The Food and Drug Administration indeed considers Neotame to be a direct food additive (21 CFR 172.829), but this does not mean that it can be added to organic foods. Organic foods cannot contain synthetic additives, unless these additives have been petitioned and approved to appear on the National List of Approved and Prohibited Substances (7 CFR 205.605). Emily Brown Rosen, Standards Specialist at the USDA's National Organic Program, writes about neotame: "For organic food, all additives must appear on the National List." Neotame has never been petitioned or approved for inclusion on the National List, and therefore cannot legally be added to organic foods.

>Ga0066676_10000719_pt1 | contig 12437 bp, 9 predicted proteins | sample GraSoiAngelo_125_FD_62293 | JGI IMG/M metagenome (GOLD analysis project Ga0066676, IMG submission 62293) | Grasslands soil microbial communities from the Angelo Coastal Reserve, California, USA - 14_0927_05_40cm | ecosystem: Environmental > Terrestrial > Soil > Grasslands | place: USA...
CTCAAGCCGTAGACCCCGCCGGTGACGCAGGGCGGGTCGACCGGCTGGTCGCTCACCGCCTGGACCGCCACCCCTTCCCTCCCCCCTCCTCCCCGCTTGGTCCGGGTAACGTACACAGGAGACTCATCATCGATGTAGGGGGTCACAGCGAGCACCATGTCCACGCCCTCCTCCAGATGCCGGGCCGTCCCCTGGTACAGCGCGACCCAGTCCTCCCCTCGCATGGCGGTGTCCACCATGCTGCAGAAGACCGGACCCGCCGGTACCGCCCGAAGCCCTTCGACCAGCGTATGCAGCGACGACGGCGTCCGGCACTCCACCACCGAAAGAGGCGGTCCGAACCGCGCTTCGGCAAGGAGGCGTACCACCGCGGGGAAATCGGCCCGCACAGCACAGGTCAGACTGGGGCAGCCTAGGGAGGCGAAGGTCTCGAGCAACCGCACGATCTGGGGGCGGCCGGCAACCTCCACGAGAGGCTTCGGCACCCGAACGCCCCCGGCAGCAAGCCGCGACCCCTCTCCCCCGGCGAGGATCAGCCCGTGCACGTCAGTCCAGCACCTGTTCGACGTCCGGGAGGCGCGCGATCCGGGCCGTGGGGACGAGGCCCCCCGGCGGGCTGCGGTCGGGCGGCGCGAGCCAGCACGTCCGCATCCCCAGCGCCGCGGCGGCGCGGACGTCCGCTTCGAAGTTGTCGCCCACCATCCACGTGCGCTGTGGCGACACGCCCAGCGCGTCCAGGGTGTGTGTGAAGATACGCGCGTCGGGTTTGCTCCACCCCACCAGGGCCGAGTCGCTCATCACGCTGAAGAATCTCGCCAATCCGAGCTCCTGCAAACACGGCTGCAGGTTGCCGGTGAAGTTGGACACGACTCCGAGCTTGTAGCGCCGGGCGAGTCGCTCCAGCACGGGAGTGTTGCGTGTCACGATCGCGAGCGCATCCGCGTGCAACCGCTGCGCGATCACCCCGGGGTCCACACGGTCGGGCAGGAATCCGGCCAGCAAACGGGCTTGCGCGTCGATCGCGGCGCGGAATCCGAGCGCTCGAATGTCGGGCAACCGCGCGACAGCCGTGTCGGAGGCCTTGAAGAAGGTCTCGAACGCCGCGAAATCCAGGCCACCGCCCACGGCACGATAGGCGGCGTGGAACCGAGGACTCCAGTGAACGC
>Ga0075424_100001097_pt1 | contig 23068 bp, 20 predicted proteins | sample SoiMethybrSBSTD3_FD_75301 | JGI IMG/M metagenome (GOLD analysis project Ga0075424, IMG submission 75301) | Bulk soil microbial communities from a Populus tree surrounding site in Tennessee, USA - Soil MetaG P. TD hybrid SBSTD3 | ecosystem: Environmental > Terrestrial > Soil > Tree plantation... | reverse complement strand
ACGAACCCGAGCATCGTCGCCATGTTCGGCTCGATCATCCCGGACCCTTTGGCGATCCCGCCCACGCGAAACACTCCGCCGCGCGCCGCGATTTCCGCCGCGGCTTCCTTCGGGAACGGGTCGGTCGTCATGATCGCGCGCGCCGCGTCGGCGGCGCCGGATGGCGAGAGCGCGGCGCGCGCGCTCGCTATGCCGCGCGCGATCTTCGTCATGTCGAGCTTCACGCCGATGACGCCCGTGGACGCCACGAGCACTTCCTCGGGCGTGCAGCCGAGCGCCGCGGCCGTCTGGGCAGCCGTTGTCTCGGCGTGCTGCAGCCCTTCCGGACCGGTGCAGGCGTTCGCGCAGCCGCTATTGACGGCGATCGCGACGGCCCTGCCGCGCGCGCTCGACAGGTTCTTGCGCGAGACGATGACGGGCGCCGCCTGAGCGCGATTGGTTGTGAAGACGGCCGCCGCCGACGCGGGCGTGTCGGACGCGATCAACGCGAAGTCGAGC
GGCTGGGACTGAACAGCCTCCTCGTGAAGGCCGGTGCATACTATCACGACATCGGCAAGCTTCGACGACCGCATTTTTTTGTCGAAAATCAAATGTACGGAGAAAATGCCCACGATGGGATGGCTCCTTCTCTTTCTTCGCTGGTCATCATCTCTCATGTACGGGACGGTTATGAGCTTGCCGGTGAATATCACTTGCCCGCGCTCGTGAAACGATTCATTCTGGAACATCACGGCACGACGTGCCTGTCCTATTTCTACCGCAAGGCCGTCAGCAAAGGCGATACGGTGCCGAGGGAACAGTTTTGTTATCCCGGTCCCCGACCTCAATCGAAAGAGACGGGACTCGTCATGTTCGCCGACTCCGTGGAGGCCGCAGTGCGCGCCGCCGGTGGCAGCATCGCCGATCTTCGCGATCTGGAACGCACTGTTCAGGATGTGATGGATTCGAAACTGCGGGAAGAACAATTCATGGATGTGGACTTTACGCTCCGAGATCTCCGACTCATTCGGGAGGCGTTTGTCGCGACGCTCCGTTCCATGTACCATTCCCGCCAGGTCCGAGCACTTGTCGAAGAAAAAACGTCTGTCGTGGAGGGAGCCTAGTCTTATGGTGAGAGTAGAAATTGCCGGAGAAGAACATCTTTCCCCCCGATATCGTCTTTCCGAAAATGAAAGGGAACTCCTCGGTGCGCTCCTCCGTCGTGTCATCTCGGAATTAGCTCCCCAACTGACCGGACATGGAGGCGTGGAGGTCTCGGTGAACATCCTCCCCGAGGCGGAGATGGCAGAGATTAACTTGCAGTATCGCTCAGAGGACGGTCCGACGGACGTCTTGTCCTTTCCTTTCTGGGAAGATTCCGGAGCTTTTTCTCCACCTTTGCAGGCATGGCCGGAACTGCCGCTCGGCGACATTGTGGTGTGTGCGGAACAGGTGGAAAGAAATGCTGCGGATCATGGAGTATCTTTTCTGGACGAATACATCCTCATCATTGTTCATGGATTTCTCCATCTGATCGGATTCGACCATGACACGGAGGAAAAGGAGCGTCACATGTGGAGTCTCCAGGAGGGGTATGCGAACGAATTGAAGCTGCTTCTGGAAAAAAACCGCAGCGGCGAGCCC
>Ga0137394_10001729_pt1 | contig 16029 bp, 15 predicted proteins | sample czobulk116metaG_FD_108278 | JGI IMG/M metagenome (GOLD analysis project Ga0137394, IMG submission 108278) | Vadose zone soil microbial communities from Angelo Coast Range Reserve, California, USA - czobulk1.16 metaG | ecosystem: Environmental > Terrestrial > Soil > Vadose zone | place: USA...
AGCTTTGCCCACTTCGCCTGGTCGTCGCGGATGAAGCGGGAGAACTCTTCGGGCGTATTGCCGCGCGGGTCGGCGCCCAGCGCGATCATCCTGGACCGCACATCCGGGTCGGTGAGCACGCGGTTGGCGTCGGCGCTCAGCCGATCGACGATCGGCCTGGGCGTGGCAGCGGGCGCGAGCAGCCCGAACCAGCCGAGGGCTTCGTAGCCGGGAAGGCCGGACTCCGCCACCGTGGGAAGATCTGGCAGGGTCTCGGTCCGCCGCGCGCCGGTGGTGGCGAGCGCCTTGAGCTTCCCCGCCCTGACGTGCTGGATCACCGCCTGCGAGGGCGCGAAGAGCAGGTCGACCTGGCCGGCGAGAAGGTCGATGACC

We see no evidence, and see no reason to suspect, that any organic certifying agents would allow organic food manufacturers to violate the federal standards by adding this synthetic sweetener.
Moreover, as a direct food additive, neotame must be listed on the ingredients label, contrary to suggestions that this could be added to food in a stealth-like manner (21 CFR 101.100). We have not seen any evidence to suggest that neotame is being added covertly to organic foods. Not only would organic manufacturers be breaking the law by adding this synthetic sweetener to organic foods, they would also be breaking the law by not including Neotame on the ingredient label.
Farm and Food Policy Analyst
The Cornucopia Institute
Food Safety Modernization Act (FSMA) signed by President Obama
Courtesy of Community Alliance with Family Farmers Policy Director David Runsten
The Food Safety Modernization Act (FSMA) that we have been working on for the past two years was signed by President Obama.